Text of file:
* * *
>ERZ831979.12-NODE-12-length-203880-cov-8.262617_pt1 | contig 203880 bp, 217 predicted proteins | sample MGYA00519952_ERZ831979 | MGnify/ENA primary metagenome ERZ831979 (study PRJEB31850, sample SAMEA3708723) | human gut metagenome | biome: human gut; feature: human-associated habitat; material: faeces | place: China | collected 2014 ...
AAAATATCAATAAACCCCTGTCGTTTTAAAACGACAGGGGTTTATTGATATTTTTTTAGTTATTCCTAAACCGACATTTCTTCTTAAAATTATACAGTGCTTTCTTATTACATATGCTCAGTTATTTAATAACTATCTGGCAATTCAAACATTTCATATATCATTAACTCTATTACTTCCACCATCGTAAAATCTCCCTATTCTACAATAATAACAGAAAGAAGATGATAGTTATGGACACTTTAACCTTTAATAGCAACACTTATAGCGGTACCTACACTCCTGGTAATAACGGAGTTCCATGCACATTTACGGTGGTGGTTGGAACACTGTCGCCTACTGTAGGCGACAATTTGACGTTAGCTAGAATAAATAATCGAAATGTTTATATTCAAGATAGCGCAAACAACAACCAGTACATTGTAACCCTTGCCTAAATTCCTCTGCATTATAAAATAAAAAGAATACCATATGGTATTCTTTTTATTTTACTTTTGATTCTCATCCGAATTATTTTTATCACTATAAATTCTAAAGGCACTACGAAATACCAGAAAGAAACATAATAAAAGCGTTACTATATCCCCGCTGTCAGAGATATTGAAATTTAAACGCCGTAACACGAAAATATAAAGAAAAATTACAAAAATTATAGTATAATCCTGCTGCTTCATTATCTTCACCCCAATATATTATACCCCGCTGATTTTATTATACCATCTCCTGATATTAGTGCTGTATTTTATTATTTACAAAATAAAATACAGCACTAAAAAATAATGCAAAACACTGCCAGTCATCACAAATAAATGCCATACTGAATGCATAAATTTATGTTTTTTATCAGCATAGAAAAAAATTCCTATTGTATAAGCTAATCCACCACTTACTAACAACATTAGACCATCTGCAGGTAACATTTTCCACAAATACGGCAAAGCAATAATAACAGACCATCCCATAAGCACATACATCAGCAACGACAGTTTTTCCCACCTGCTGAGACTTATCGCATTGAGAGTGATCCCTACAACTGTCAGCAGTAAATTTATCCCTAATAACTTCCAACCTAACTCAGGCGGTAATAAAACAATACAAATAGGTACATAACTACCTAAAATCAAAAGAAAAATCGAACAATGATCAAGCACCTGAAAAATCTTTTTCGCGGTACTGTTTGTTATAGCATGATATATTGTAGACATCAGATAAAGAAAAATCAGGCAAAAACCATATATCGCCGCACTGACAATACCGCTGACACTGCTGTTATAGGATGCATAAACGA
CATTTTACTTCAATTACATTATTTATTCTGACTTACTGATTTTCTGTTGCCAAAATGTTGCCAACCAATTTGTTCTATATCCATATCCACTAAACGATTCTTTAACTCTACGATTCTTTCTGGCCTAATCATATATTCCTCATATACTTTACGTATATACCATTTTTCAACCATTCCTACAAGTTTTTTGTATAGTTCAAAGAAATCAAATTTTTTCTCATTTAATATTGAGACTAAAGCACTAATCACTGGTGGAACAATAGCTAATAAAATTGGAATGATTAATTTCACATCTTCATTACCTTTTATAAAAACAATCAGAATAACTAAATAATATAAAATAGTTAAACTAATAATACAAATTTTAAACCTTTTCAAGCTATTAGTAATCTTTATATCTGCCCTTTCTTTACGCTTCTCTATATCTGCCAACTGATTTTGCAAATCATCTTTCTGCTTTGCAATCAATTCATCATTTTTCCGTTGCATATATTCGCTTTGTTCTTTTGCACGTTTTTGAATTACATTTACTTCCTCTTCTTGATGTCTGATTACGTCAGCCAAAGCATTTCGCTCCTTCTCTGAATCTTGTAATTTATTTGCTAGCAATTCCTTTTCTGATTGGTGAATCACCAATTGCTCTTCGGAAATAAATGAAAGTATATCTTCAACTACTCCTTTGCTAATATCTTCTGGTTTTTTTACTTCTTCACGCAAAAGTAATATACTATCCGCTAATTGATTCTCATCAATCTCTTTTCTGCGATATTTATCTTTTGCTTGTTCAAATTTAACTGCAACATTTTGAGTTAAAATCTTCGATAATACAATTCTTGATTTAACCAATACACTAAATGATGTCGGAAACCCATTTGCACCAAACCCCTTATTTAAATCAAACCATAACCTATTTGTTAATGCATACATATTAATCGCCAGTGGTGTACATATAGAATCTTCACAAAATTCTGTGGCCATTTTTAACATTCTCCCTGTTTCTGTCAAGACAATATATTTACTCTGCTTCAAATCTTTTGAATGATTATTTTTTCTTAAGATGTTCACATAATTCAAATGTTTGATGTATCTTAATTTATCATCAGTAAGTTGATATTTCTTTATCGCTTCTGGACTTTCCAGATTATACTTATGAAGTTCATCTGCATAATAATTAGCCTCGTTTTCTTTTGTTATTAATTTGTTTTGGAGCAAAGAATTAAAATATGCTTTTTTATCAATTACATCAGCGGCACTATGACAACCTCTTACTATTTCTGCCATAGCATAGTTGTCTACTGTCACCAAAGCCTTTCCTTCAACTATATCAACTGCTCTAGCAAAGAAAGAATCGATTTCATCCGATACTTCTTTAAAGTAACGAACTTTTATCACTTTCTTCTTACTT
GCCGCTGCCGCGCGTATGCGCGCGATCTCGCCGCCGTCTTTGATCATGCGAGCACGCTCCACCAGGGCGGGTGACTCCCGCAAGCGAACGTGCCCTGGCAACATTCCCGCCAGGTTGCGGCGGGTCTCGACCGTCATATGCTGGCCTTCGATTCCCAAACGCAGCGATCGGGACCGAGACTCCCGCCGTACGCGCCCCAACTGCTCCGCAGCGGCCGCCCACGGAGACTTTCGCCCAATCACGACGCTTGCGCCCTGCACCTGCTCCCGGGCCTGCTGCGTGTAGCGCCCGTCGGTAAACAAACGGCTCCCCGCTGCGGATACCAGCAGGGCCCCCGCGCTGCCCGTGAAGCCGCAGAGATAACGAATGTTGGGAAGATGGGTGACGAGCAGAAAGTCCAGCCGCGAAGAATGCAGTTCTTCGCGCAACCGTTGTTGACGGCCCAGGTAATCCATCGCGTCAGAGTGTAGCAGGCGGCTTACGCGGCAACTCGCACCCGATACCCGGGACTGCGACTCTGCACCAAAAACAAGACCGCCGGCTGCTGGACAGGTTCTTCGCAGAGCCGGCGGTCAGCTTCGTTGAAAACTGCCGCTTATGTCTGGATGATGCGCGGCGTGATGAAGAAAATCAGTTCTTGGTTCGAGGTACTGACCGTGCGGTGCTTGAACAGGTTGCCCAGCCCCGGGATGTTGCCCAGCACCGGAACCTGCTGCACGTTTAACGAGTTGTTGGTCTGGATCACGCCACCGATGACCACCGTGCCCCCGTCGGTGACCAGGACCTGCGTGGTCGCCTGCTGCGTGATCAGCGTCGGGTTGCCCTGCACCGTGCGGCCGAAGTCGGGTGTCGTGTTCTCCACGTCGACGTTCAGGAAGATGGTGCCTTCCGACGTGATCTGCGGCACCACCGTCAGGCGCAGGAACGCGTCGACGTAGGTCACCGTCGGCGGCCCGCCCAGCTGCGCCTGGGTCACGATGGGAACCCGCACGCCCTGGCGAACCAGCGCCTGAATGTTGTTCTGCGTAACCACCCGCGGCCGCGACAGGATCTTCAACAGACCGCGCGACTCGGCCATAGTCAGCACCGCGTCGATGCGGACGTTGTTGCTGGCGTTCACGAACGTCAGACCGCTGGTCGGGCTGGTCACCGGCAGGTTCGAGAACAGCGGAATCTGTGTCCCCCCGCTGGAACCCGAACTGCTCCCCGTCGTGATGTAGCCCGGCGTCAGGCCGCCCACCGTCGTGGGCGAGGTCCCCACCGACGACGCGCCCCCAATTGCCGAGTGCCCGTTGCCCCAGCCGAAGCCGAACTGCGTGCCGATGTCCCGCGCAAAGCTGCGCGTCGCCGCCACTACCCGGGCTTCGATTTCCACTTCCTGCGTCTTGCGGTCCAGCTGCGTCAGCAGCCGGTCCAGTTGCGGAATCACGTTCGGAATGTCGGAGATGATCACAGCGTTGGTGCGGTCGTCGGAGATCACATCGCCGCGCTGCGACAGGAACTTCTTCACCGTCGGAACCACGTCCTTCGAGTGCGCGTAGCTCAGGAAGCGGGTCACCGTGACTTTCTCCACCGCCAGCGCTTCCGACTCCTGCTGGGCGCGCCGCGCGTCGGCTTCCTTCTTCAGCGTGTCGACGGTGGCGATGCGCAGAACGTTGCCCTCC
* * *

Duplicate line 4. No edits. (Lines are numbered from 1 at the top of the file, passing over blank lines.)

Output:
GCCGCTGCCGCGCGTATGCGCGCGATCTCGCCGCCGTCTTTGATCATGCGAGCACGCTCCACCAGGGCGGGTGACTCCCGCAAGCGAACGTGCCCTGGCAACATTCCCGCCAGGTTGCGGCGGGTCTCGACCGTCATATGCTGGCCTTCGATTCCCAAACGCAGCGATCGGGACCGAGACTCCCGCCGTACGCGCCCCAACTGCTCCGCAGCGGCCGCCCACGGAGACTTTCGCCCAATCACGACGCTTGCGCCCTGCACCTGCTCCCGGGCCTGCTGCGTGTAGCGCCCGTCGGTAAACAAACGGCTCCCCGCTGCGGATACCAGCAGGGCCCCCGCGCTGCCCGTGAAGCCGCAGAGATAACGAATGTTGGGAAGATGGGTGACGAGCAGAAAGTCCAGCCGCGAAGAATGCAGTTCTTCGCGCAACCGTTGTTGACGGCCCAGGTAATCCATCGCGTCAGAGTGTAGCAGGCGGCTTACGCGGCAACTCGCACCCGATACCCGGGACTGCGACTCTGCACCAAAAACAAGACCGCCGGCTGCTGGACAGGTTCTTCGCAGAGCCGGCGGTCAGCTTCGTTGAAAACTGCCGCTTATGTCTGGATGATGCGCGGCGTGATGAAGAAAATCAGTTCTTGGTTCGAGGTACTGACCGTGCGGTGCTTGAACAGGTTGCCCAGCCCCGGGATGTTGCCCAGCACCGGAACCTGCTGCACGTTTAACGAGTTGTTGGTCTGGATCACGCCACCGATGACCACCGTGCCCCCGTCGGTGACCAGGACCTGCGTGGTCGCCTGCTGCGTGATCAGCGTCGGGTTGCCCTGCACCGTGCGGCCGAAGTCGGGTGTCGTGTTCTCCACGTCGACGTTCAGGAAGATGGTGCCTTCCGACGTGATCTGCGGCACCACCGTCAGGCGCAGGAACGCGTCGACGTAGGTCACCGTCGGCGGCCCGCCCAGCTGCGCCTGGGTCACGATGGGAACCCGCACGCCCTGGCGAACCAGCGCCTGAATGTTGTTCTGCGTAACCACCCGCGGCCGCGACAGGATCTTCAACAGACCGCGCGACTCGGCCATAGTCAGCACCGCGTCGATGCGGACGTTGTTGCTGGCGTTCACGAACGTCAGACCGCTGGTCGGGCTGGTCACCGGCAGGTTCGAGAACAGCGGAATCTGTGTCCCCCCGCTGGAACCCGAACTGCTCCCCGTCGTGATGTAGCCCGGCGTCAGGCCGCCCACCGTCGTGGGCGAGGTCCCCACCGACGACGCGCCCCCAATTGCCGAGTGCCCGTTGCCCCAGCCGAAGCCGAACTGCGTGCCGATGTCCCGCGCAAAGCTGCGCGTCGCCGCCACTACCCGGGCTTCGATTTCCACTTCCTGCGTCTTGCGGTCCAGCTGCGTCAGCAGCCGGTCCAGTTGCGGAATCACGTTCGGAATGTCGGAGATGATCACAGCGTTGGTGCGGTCGTCGGAGATCACATCGCCGCGCTGCGACAGGAACTTCTTCACCGTCGGAACCACGTCCTTCGAGTGCGCGTAGCTCAGGAAGCGGGTCACCGTGACTTTCTCCACCGCCAGCGCTTCCGACTCCTGCTGGGCGCGCCGCGCGTCGGCTTCCTTCTTCAGCGTGTCGACGGTGGCGATGCGCAGAACGTTGCCCTCC